A good thesis statement will make some kind of arguable claim that can be defended with evidence from the text (i.e. quotations) as well as offer some idea of how that claim will be argued. You might choose to draw some conclusion from the fact that the only dynamic character, one who changes fundamentally in the text, affects the story's meaning. Dee does not change during the course of events presented by the text; when she arrives home, her idea of heritage is that it is something to be preserved and not something to be honored by continuing to live it, and she leaves with this same idea.
When we meet Maggie, she is quiet and reserved, and she finishes the story that way as well. Her mother, however, has learned to see Maggie in a new light, to value her and her care and concern for their family's heritage in contrast to Dee's failure to learn the stories about the artifacts she so covets. Mrs. Johnson's change, from trying to please the demanding and destructive Dee to learning to value the loyal and humble Maggie, seems to show that Maggie's idea of heritage is more correct than Dee's, especially because Mrs. Johnson's realization seems to be a sort of divine revelation: she says that "something hit [her] in the top of [her] head and ran down to the soles of [her] feet. Just like when [she's] in church and the spirit of God touches [her] and [she] get[s] happy and shout[s]."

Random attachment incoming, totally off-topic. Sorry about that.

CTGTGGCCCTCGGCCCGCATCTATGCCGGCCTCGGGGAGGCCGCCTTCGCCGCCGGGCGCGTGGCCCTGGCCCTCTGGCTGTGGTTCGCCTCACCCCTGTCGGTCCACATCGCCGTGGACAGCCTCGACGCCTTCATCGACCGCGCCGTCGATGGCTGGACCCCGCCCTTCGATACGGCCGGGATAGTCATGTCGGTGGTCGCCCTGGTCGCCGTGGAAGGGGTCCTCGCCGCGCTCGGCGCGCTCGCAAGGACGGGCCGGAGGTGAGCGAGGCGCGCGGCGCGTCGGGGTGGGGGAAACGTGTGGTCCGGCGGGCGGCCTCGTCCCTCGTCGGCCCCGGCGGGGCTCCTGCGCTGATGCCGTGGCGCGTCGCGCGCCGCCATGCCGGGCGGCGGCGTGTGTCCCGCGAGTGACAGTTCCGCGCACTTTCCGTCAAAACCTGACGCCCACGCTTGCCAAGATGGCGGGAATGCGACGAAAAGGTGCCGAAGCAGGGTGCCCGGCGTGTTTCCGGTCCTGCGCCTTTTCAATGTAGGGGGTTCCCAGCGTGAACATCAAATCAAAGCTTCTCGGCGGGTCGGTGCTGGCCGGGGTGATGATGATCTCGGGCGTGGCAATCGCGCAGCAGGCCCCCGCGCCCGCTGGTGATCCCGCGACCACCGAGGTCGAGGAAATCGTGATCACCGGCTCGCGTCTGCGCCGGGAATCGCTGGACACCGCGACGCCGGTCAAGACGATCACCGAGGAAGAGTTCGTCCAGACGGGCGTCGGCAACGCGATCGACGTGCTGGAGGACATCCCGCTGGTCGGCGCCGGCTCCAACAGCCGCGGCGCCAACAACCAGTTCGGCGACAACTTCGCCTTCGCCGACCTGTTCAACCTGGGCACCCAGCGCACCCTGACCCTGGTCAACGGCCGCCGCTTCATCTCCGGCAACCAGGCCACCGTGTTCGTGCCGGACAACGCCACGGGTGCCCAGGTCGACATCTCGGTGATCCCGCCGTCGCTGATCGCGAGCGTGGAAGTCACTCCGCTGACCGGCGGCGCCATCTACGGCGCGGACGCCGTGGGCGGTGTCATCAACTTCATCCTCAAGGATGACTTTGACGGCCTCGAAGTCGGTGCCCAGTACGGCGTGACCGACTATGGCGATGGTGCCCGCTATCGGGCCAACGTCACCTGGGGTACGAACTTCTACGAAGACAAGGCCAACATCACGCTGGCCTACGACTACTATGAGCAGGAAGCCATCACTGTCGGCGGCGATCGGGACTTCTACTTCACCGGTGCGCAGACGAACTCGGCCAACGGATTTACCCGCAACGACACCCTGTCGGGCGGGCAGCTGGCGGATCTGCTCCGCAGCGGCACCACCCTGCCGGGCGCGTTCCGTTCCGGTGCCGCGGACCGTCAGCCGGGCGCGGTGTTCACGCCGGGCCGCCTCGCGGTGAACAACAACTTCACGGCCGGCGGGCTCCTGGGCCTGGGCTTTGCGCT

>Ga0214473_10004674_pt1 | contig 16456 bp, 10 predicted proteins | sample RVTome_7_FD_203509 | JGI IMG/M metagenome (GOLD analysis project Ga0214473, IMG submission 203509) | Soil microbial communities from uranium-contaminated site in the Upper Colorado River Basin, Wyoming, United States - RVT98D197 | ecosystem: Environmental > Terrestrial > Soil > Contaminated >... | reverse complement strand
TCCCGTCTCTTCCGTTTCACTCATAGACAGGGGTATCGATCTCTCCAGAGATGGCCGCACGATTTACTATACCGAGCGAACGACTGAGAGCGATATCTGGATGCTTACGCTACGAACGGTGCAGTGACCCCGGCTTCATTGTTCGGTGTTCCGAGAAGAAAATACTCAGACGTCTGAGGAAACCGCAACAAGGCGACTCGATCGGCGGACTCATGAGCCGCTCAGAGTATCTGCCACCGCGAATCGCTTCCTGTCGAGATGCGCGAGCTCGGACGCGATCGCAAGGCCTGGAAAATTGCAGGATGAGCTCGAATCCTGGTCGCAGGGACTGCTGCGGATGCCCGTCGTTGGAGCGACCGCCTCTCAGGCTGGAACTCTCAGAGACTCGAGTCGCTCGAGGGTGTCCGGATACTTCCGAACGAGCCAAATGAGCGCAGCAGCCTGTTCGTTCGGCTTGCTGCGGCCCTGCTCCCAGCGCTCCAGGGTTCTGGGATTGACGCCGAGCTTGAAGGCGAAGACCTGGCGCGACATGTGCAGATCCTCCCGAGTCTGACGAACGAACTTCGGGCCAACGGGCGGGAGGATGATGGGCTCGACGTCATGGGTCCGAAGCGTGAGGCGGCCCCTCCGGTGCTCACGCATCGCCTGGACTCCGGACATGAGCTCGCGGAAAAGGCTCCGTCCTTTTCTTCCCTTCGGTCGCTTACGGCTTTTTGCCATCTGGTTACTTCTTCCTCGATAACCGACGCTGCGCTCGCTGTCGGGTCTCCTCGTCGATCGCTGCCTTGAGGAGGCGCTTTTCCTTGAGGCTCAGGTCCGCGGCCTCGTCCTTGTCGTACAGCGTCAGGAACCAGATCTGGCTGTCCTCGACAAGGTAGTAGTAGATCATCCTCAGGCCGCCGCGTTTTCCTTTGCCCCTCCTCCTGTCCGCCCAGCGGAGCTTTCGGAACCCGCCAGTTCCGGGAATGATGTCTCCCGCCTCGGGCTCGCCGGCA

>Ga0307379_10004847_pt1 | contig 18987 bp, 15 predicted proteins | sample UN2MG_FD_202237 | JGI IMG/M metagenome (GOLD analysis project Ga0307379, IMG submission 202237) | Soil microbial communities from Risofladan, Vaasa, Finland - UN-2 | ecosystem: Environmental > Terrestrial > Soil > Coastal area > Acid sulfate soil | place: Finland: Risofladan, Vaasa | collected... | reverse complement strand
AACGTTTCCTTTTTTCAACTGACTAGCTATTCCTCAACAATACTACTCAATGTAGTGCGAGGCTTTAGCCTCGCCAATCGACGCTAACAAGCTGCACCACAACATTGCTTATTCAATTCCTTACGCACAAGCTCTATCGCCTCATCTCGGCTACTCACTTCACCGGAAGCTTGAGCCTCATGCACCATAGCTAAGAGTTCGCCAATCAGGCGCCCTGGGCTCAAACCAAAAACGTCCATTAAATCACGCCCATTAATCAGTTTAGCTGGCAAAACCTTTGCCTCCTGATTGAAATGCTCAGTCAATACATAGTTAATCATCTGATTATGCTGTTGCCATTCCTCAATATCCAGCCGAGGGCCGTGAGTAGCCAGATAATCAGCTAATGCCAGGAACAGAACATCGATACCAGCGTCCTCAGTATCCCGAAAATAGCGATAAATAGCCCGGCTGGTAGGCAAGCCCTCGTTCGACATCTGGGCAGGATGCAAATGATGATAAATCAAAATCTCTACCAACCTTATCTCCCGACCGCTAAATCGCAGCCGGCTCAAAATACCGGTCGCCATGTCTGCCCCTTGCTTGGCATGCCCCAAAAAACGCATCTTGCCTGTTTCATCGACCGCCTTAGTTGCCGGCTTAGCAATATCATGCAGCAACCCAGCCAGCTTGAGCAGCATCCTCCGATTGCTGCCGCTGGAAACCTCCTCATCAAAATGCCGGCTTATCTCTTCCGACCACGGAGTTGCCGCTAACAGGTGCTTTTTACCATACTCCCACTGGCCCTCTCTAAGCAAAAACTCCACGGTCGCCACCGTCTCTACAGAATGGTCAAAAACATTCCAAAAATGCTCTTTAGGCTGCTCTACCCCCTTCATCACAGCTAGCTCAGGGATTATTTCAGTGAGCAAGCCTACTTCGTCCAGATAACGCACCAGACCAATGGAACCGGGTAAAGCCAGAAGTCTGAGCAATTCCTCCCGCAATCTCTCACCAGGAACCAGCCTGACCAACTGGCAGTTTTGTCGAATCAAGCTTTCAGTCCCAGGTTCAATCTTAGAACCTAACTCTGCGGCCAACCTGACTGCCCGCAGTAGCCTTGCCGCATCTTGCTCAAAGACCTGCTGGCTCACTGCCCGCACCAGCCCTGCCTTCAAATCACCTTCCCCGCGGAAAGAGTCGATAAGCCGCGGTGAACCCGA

Thus, you could argue that Mrs. Johnson's dynamic character, and the most significant way in which she changes, provides evidence that Walker champions Maggie's understanding of heritage rather than Dee's.
One effective way to approach a theme is to consider how the choices of the author drive the tone or theme of the overall work.